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As part of the Higher Education Act passed by Lyndon Johnson in 1965, the federal government started to provide federal backing for student loans originated by the private sector. Previously the government had given money directly to colleges who then made their own loans, but that policy had the unfortunate side effect of appearing as a government expenditure on the deficit ledger. Guaranteeing loans made by other parties did not get recorded the same way, at least not until borrowers start defaulting and taxpayers are forced to pick up the tab.

In 1972, Nixon created the Student Loan Marketing Association, or "Sallie Mae" -- a government-sponsored enterprise (GSE) empowered by the government to use U.S. Treasury money to buy government-backed student loans from banks, operating under the theory that this would free up cash for the banks to make more loans. In the 1980s, Sallie Mae grew big enough to be able to raise its own capital from financial markets and no longer required Treasury funds. Like its sibling GSEs, Freddie Mac and Fannie Mae, the huge mortgage finance agencies, Sallie Mae was able to raise cash at very low borrowing costs because financial markets assumed that if Sallie Mae ever got into trouble, the government would bail it out. But unlike its colleagues, Sallie Mae ultimately achieved that final step of full privatization, a process that started under the Clinton administration in 1997 and concluded in 2004.

The privatization occurred through a congruence of Republican and Democratic priorities. The Republicans were ideologically pro-privatization, and had always been leery of Sallie Mae's unfair advantage over the private sector. For its part, the Clinton administration wanted to gradually increase the number of student loans that the government made directly to students, without going through banking sector middlemen. Education activists had long argued that the government would save money if it brought the lending in-house.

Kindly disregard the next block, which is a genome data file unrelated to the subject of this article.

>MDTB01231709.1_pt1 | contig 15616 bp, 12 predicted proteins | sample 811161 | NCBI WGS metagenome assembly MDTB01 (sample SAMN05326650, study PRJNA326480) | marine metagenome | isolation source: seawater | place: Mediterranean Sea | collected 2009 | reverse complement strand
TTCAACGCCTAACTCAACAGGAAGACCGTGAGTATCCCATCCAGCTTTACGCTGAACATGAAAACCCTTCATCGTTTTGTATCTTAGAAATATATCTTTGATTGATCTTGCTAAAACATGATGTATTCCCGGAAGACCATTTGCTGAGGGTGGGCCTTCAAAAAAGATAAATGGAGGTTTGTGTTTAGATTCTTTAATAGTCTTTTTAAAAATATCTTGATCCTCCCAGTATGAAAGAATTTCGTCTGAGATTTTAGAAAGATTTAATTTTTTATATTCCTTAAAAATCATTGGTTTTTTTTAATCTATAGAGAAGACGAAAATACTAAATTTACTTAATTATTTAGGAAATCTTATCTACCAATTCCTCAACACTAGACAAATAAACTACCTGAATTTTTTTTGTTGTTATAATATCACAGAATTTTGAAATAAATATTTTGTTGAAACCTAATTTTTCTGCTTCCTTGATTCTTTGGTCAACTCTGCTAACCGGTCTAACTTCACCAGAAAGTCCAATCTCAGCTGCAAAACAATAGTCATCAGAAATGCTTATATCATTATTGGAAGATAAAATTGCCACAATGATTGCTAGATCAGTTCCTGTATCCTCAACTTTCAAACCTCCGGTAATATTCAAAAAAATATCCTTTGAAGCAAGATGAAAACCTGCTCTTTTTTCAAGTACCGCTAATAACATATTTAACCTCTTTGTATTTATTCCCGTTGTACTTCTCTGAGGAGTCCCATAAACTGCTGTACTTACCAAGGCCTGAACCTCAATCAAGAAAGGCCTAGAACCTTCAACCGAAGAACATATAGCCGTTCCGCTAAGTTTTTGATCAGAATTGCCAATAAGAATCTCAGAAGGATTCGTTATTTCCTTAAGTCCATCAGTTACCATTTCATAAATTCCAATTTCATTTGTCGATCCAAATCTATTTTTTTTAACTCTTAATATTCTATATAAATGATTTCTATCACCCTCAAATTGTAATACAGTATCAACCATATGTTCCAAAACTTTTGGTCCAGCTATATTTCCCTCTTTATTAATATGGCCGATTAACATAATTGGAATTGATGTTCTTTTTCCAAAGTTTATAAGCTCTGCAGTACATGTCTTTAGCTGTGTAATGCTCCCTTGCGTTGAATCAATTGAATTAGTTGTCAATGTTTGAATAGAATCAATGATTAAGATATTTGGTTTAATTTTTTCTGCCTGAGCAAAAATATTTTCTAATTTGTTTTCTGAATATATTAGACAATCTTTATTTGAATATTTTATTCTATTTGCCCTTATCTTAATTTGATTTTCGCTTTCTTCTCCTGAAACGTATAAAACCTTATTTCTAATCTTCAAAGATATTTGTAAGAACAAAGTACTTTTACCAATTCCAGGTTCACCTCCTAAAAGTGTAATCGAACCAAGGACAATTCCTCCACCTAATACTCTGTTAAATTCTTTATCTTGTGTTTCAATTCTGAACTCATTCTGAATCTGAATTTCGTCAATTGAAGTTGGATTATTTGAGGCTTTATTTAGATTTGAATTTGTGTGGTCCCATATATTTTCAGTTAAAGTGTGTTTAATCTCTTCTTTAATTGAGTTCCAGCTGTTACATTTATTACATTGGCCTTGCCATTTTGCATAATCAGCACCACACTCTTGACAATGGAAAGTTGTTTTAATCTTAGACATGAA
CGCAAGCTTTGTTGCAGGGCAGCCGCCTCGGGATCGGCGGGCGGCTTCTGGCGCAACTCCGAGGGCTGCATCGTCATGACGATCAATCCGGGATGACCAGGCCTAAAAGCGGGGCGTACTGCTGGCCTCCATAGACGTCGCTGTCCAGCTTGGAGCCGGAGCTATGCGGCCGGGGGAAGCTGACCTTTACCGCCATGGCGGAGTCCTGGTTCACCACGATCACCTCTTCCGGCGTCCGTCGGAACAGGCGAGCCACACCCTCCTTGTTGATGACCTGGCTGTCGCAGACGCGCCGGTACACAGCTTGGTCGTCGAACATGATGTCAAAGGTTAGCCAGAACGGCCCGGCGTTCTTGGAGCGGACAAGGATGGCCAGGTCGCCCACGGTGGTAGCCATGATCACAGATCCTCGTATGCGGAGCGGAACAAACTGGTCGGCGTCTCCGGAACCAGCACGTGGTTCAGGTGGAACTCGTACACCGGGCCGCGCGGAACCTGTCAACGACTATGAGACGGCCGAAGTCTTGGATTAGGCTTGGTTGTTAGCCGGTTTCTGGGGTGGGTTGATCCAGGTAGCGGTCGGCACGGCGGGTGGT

Those same activists say, however, that Sallie Mae sabotaged the government's new direct lending program through aggressive lobbying, even as it rapidly built up its own portfolio of both government-backed student loans and private loans. As it completed its journey to full privatization, Sallie Mae rapidly became the dominant force in student lending, with net profit approaching $2 billion a year, and a total portfolio of student debt near $100 billion -- which in 2005, represented 45 percent of all federally backed student loans. From 1999-2004, Sallie Mae's top two executives, Al Lord and Tom Fitzpatrick, received compensation worth $225 million and $245 million, respectively.

After 2004, now fully private, Sallie Mae went on an aggressive spending spree, buying up competitors, expanding into the loan servicing, loan guaranteeing and debt collection business; cutting sweetheart deals with for-profit colleges that gave Sallie Mae preferred access to their students; and most important, boosting its portfolio of subprime loans. From June 2006-December 2007, according to the class action suit, Sallie Mae's private loan portfolio doubled from $7 billion to $15.8 billion.

Sallie Mae, say critics, also spearheaded the lobbying effort that managed to make private student loans non-dischargeable in bankruptcy as part of the overhaul of bankruptcy laws in 2005. Private loans also tended to have much higher interest rates than government-backed loans.